01.Apple ipod classic
The Apple iPod Classic is available with a 80 or 160GB hard drive — we tested the latter (which has an RRP of $479).
The 160GB Apple iPod Classic can store up to 200 hours of video, making it the iPod of choice if you want to watch a lot of visual content on the go — catching up with last night’s recorded TV show while you’re commuting on a train, for example.
Apart from playing music and watching videos or photo slideshows, you can also use the iPod Classic as an external hard drive for a Mac or Windows PC.
It has three games installed, a clock you can set to display the time in different time zones and an alarm/timer/stopwatch with various options. It’ll also let you access diary and contact info you’ve sent to it from your Mac or Windows PC.
But don’t throw your diary and address book out just yet. The iPod Classic does not allow you to record changes directly — data needs to be sourced from an external application. However, in the Mac 0S X environment, information from the address book and iCal can be 'synced' (it’ll synchronise your information updates upon request).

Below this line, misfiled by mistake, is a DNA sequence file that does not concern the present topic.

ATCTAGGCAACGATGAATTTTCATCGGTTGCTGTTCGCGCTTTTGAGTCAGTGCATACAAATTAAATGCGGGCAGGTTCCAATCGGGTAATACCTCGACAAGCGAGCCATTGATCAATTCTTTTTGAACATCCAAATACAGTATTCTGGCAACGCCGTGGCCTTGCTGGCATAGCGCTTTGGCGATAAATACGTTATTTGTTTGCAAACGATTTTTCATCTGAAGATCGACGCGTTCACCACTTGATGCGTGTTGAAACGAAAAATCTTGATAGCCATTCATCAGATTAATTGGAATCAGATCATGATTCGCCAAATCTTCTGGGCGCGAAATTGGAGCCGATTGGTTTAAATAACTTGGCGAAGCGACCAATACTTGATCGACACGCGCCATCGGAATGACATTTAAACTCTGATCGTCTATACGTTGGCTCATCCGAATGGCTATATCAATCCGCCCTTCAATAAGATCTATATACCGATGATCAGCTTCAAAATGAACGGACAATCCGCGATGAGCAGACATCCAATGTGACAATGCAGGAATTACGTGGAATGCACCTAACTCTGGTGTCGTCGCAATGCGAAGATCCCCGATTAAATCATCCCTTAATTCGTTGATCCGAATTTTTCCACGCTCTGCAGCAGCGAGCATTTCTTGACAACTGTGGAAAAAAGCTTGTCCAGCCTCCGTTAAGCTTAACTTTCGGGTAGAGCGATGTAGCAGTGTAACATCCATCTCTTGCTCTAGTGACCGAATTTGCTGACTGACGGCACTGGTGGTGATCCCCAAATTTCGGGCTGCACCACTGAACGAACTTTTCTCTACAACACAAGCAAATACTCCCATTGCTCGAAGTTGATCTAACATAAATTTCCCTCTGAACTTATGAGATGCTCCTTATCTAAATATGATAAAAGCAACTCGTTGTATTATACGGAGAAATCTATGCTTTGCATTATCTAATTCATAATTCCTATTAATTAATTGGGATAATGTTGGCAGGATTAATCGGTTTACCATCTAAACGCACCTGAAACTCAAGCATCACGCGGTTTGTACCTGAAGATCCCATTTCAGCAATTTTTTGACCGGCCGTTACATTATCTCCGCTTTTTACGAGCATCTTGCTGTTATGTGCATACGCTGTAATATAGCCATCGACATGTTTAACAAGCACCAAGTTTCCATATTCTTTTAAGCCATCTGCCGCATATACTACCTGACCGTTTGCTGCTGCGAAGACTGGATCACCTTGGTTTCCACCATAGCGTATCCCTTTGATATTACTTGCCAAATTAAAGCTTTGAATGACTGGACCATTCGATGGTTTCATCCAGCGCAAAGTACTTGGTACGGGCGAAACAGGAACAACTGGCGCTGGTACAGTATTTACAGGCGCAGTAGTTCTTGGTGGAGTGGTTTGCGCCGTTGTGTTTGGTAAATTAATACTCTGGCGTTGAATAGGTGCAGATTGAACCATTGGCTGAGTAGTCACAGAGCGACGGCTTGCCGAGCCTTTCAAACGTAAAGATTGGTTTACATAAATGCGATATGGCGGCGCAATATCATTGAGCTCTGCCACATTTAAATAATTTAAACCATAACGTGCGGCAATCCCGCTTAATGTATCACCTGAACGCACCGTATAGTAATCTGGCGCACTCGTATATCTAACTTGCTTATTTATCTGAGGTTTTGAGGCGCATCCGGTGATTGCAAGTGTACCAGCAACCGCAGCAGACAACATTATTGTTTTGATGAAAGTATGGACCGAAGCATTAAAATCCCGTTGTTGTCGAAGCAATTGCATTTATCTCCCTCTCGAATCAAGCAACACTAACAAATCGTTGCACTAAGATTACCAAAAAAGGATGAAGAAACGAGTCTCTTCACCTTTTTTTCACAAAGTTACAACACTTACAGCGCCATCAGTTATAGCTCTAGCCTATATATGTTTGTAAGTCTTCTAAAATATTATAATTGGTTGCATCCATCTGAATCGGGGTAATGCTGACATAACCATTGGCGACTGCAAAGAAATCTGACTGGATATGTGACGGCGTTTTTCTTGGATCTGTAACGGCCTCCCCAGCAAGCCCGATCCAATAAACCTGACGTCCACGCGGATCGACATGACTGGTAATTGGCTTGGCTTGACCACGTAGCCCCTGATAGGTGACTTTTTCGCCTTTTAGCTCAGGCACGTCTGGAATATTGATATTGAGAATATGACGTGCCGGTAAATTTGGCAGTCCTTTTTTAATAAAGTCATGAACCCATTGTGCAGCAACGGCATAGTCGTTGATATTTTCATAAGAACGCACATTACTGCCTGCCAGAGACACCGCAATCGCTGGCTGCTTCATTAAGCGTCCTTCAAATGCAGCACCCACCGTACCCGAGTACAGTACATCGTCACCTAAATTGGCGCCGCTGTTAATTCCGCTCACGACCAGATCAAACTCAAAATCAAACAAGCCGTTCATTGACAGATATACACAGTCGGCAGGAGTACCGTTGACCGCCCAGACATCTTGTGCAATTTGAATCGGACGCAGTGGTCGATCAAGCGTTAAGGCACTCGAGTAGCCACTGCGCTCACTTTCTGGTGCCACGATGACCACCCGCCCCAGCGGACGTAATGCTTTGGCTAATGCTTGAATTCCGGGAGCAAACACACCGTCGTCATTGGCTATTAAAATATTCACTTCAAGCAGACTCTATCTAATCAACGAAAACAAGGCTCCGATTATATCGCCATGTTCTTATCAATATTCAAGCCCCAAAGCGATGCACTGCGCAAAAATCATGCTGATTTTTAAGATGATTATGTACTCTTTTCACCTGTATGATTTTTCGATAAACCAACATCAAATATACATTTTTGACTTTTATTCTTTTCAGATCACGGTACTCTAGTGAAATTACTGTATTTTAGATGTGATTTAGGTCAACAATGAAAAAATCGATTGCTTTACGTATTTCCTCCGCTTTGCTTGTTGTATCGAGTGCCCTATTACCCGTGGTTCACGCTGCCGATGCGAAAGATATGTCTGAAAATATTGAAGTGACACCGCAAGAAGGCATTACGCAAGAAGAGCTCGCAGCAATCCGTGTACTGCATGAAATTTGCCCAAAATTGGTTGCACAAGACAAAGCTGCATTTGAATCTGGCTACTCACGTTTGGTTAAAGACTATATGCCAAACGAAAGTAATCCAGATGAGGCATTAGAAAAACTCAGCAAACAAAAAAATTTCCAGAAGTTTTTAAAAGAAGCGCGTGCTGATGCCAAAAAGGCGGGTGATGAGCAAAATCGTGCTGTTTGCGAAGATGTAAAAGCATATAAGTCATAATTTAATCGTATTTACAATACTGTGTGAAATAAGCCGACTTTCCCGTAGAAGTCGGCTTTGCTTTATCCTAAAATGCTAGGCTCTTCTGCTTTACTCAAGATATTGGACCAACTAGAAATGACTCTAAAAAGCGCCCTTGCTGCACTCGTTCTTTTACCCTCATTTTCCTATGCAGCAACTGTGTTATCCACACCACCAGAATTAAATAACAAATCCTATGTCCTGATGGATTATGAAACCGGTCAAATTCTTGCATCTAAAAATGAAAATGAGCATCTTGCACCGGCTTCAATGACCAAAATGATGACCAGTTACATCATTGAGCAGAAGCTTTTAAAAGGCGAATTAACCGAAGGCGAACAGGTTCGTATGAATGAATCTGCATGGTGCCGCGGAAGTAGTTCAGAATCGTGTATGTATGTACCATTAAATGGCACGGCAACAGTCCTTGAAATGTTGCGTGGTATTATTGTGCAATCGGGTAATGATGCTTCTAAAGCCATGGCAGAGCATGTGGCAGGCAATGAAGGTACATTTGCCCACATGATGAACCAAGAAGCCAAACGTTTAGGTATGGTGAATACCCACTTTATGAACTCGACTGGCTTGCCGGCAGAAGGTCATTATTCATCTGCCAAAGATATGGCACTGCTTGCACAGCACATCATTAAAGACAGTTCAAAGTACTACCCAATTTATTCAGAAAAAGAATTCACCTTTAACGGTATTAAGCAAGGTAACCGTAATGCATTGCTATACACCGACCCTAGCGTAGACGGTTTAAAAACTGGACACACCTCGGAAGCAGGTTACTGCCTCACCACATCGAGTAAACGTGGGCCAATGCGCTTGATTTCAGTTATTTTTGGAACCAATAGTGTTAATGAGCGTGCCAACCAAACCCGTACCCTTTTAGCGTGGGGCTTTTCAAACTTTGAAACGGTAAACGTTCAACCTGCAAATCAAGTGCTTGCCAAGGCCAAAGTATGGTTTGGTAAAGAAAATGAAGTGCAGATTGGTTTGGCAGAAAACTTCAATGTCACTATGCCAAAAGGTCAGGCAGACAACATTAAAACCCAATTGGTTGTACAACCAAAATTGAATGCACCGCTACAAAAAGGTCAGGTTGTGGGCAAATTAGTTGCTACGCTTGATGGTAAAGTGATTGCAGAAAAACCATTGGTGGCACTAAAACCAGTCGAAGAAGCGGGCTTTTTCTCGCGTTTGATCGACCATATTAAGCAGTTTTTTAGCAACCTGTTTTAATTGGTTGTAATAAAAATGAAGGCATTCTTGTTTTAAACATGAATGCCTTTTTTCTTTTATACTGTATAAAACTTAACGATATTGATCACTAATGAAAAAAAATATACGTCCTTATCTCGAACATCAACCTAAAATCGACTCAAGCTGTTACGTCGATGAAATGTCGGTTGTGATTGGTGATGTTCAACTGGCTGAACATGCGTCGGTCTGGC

Please note: this information was current as of December 2007 but is still a useful guide to today's market.
It compares very well with the other MP3 players in our last test (it was released too late to be included then). With an overall score of 84% (86% for sound quality and 92% for battery life), it would have come second — only surpassed by Apple’s flash player, the iPod Nano, and also much better than the other two hard drive models we tested.
- Initial setup, ripping, encoding and transferring tracks are all very easy.
- Its high-resolution LCD screen is adequately sized (6.3cm) for watching videos, though slightly smaller than the one on the iPod Touch (8.75cm).
- It’s relatively heavy (170g, including earphones) and has neither a strap nor a clip, so could fall quite easily out of a shirt pocket if you’re bending down.
- There’s no remote control, which could come in handy for playback on the move.